Artichokes are unusual-looking vegetables commonly eaten in the Mediterranean region and the Middle East. They need to be cooked to make the flesh soft enough to eat and digest. Like most plants, artichokes contain phytonutrients, plant compounds that may trigger allergic reactions in sensitive individuals. If you commonly experience allergies from plants and vegetables, ask your doctor if artichokes are safe for you to eat.
If you are experiencing serious medical symptoms, seek emergency treatment immediately.
Artichokes are indigenous to southern Europe and regions surrounding the Mediterranean Sea, and their cultivation dates back thousands of years. Artichokes are actually the flowers of a variety of related plants that produce edible buds. They grow between 3 and 6 inches in diameter and are covered in numerous triangular scales. The edible portions of the buds are the lower sections, which are fleshy and known as the artichoke heart. Artichokes are nutritious vegetables, with the leaves, stem and roots used to make medicinal extracts.
- Artichokes are indigenous to southern Europe and regions surrounding the Mediterranean Sea, and their cultivation dates back thousands of years.
- Artichokes are nutritious vegetables, with the leaves, stem and roots used to make medicinal extracts.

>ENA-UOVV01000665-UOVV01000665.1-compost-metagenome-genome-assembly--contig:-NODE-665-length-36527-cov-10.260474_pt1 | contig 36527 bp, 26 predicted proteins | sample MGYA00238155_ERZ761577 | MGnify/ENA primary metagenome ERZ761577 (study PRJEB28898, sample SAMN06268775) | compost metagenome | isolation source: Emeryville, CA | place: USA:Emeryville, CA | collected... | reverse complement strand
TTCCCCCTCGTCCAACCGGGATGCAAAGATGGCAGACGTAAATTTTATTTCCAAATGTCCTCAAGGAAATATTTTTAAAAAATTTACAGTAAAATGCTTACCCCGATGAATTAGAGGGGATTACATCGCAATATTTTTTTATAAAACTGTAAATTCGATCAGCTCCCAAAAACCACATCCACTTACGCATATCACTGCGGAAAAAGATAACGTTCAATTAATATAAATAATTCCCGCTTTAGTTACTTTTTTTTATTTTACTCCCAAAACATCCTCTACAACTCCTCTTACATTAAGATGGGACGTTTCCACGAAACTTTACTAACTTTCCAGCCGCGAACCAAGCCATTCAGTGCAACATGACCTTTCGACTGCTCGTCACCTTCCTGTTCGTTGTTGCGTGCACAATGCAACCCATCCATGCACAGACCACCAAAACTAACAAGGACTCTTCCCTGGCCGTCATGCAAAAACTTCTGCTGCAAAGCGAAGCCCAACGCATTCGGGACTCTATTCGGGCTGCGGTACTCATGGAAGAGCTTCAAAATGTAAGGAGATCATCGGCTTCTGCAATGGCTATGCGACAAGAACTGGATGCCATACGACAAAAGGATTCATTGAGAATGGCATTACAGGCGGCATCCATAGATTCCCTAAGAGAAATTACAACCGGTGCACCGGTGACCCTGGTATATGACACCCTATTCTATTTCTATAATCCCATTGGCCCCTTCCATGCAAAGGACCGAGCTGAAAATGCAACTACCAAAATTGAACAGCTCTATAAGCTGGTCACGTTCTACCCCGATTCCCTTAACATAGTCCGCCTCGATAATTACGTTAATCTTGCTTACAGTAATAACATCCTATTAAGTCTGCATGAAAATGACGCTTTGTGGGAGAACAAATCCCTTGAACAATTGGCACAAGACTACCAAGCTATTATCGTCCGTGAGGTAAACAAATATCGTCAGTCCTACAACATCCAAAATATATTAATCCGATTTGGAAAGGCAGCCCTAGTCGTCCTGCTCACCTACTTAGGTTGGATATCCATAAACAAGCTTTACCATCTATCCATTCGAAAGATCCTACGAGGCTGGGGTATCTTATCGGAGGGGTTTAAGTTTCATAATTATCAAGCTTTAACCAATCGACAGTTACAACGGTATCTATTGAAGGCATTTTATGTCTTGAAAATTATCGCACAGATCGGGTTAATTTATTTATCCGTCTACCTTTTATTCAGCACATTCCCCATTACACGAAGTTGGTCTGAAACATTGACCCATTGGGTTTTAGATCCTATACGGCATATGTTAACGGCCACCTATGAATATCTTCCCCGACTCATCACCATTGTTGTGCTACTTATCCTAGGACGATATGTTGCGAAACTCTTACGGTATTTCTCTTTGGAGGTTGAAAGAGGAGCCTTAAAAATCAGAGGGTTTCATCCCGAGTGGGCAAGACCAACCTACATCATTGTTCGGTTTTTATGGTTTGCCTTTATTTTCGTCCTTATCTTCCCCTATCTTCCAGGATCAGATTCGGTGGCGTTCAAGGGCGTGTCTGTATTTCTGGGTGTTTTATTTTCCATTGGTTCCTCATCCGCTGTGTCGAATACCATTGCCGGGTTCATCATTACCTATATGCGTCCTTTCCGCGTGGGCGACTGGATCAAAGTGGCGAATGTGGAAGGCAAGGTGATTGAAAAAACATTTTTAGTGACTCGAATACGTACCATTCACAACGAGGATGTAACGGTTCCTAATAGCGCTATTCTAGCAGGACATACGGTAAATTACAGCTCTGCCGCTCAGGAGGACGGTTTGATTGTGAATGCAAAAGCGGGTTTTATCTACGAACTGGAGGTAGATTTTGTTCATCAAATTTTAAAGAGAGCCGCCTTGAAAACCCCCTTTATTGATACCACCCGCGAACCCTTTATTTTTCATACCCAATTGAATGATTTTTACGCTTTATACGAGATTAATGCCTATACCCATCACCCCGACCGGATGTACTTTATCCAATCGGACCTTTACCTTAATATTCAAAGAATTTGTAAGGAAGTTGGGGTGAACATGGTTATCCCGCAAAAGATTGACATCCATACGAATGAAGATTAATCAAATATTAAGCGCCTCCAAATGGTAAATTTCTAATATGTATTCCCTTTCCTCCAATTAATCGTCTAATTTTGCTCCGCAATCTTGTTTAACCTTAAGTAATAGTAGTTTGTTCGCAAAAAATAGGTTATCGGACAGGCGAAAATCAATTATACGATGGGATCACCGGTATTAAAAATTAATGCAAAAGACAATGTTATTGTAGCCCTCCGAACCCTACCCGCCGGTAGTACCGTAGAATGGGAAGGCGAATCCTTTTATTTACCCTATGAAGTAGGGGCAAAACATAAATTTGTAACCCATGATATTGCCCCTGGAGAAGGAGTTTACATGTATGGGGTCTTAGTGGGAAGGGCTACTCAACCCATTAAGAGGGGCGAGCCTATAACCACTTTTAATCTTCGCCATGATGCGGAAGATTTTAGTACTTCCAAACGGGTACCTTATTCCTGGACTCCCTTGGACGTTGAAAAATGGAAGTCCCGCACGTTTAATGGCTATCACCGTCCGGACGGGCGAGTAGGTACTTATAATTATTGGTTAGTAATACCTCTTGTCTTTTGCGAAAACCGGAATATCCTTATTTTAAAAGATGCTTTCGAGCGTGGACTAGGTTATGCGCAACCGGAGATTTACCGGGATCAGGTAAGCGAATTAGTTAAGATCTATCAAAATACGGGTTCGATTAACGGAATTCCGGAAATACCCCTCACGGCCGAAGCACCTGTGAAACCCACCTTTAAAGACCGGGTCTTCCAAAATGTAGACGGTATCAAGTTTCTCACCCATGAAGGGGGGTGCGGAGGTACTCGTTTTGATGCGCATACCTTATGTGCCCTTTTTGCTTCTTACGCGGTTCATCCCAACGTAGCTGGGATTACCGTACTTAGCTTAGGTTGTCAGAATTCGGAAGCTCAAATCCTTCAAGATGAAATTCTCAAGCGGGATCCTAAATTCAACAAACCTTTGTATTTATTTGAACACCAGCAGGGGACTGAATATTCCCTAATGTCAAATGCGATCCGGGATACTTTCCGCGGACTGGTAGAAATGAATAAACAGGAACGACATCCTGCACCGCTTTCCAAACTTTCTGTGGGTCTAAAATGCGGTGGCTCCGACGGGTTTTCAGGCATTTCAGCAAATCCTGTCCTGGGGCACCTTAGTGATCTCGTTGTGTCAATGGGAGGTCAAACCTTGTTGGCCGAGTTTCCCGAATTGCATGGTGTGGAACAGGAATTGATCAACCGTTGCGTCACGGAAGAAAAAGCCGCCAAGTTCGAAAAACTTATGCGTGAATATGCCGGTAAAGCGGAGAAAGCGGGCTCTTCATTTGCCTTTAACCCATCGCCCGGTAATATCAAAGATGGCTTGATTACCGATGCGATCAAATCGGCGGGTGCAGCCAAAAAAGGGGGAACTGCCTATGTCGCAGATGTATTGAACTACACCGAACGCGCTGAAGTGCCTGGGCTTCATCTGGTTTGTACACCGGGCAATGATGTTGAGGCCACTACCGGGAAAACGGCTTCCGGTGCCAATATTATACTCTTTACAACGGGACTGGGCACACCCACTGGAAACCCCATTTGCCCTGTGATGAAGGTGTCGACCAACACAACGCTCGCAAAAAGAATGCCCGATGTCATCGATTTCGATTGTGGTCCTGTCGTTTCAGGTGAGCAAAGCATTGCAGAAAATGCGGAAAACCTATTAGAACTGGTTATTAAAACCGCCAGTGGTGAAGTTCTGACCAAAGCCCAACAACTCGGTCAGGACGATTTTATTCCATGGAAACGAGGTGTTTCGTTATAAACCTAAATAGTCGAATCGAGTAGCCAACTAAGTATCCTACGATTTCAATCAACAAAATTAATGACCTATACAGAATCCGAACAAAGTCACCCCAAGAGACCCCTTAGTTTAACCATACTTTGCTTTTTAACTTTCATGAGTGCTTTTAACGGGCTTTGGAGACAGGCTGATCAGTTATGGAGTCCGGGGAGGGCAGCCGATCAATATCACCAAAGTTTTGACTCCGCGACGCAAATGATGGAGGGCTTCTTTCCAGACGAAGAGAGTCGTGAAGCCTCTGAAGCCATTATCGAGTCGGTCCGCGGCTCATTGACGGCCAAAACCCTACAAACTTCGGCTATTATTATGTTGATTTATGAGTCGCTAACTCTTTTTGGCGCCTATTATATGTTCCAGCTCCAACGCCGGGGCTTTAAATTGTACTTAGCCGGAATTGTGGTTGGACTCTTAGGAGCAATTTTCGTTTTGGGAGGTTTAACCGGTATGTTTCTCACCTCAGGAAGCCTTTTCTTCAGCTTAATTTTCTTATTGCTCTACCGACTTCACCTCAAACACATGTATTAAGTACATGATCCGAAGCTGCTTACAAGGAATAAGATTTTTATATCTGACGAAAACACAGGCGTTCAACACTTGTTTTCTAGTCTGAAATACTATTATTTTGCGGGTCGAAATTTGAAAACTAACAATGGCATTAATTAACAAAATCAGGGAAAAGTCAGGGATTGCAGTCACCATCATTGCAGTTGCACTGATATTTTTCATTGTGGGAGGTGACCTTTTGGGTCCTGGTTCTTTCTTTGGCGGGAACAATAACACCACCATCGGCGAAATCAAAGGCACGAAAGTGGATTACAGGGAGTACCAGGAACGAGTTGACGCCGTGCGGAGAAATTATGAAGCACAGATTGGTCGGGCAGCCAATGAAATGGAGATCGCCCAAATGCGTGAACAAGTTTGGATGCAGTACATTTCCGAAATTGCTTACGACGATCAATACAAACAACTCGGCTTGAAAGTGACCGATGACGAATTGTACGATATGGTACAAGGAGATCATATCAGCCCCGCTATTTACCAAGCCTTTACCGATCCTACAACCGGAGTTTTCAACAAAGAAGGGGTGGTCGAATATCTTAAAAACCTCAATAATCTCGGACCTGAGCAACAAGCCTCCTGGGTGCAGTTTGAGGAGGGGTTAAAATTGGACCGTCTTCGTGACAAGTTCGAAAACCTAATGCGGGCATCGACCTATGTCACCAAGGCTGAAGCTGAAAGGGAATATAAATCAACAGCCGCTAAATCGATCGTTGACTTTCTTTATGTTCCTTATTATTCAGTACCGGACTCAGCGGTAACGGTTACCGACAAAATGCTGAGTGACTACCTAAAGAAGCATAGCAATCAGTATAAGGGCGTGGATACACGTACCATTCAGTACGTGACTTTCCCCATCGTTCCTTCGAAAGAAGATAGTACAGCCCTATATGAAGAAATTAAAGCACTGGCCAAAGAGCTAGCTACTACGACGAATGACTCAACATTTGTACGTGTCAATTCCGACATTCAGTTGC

Allergy to Pumpkin
Artichokes have traditionally treated many health ailments. They are exceptionally rich in plant compounds that act as powerful antioxidants, eliminating potentially harmful free radicals from your body. Artichokes are not commonly used to combat allergy symptoms, and in fact may induce allergic reactions in some people.
Artichokes and artichoke extracts are considered safe in moderate amounts, although some people are allergic to plant compounds in artichokes and related species. 2”
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A severe allergic reaction can become a medical emergency if it leads to anaphylaxis and shock, so take caution if you have allergies to other plants. Other potential negative reactions to artichokes, although not considered allergic, include intestinal gas, abdominal pain and aggravation of gallstone symptoms due to increased bile flow.
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Sirah Dubois is currently a PhD student in food science after having completed her master's degree in nutrition at the University of Alberta. She has worked in private practice as a dietitian in Edmonton, Canada and her nutrition-related articles have appeared in The Edmonton Journal newspaper.